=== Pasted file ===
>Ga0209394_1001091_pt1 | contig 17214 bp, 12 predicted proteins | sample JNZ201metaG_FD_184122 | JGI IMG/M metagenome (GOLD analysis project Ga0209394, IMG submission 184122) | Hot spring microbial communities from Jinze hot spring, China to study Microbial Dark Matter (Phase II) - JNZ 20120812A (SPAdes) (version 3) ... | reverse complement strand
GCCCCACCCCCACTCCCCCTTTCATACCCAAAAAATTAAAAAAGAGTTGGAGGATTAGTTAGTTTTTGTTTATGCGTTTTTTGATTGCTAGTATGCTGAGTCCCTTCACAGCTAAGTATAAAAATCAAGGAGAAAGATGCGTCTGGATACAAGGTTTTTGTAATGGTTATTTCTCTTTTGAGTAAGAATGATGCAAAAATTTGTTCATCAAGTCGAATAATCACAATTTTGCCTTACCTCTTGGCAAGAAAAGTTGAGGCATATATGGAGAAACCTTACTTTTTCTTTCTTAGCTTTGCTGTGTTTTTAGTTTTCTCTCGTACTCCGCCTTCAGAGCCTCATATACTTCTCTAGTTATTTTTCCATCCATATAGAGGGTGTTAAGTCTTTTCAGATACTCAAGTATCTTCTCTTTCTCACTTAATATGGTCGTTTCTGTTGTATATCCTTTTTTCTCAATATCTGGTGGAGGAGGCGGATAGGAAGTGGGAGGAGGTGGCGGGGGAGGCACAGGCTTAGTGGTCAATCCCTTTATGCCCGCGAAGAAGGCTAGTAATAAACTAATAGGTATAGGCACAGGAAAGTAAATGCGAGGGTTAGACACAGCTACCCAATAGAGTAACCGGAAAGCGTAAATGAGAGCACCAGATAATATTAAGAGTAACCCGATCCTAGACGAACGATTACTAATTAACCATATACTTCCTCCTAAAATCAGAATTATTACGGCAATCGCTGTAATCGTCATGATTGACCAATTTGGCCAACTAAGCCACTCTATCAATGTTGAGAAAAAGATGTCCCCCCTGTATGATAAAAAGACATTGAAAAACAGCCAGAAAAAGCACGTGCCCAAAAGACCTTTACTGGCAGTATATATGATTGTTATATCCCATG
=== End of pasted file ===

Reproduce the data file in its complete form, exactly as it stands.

>Ga0209394_1001091_pt1 | contig 17214 bp, 12 predicted proteins | sample JNZ201metaG_FD_184122 | JGI IMG/M metagenome (GOLD analysis project Ga0209394, IMG submission 184122) | Hot spring microbial communities from Jinze hot spring, China to study Microbial Dark Matter (Phase II) - JNZ 20120812A (SPAdes) (version 3) ... | reverse complement strand
GCCCCACCCCCACTCCCCCTTTCATACCCAAAAAATTAAAAAAGAGTTGGAGGATTAGTTAGTTTTTGTTTATGCGTTTTTTGATTGCTAGTATGCTGAGTCCCTTCACAGCTAAGTATAAAAATCAAGGAGAAAGATGCGTCTGGATACAAGGTTTTTGTAATGGTTATTTCTCTTTTGAGTAAGAATGATGCAAAAATTTGTTCATCAAGTCGAATAATCACAATTTTGCCTTACCTCTTGGCAAGAAAAGTTGAGGCATATATGGAGAAACCTTACTTTTTCTTTCTTAGCTTTGCTGTGTTTTTAGTTTTCTCTCGTACTCCGCCTTCAGAGCCTCATATACTTCTCTAGTTATTTTTCCATCCATATAGAGGGTGTTAAGTCTTTTCAGATACTCAAGTATCTTCTCTTTCTCACTTAATATGGTCGTTTCTGTTGTATATCCTTTTTTCTCAATATCTGGTGGAGGAGGCGGATAGGAAGTGGGAGGAGGTGGCGGGGGAGGCACAGGCTTAGTGGTCAATCCCTTTATGCCCGCGAAGAAGGCTAGTAATAAACTAATAGGTATAGGCACAGGAAAGTAAATGCGAGGGTTAGACACAGCTACCCAATAGAGTAACCGGAAAGCGTAAATGAGAGCACCAGATAATATTAAGAGTAACCCGATCCTAGACGAACGATTACTAATTAACCATATACTTCCTCCTAAAATCAGAATTATTACGGCAATCGCTGTAATCGTCATGATTGACCAATTTGGCCAACTAAGCCACTCTATCAATGTTGAGAAAAAGATGTCCCCCCTGTATGATAAAAAGACATTGAAAAACAGCCAGAAAAAGCACGTGCCCAAAAGACCTTTACTGGCAGTATATATGATTGTTATATCCCATG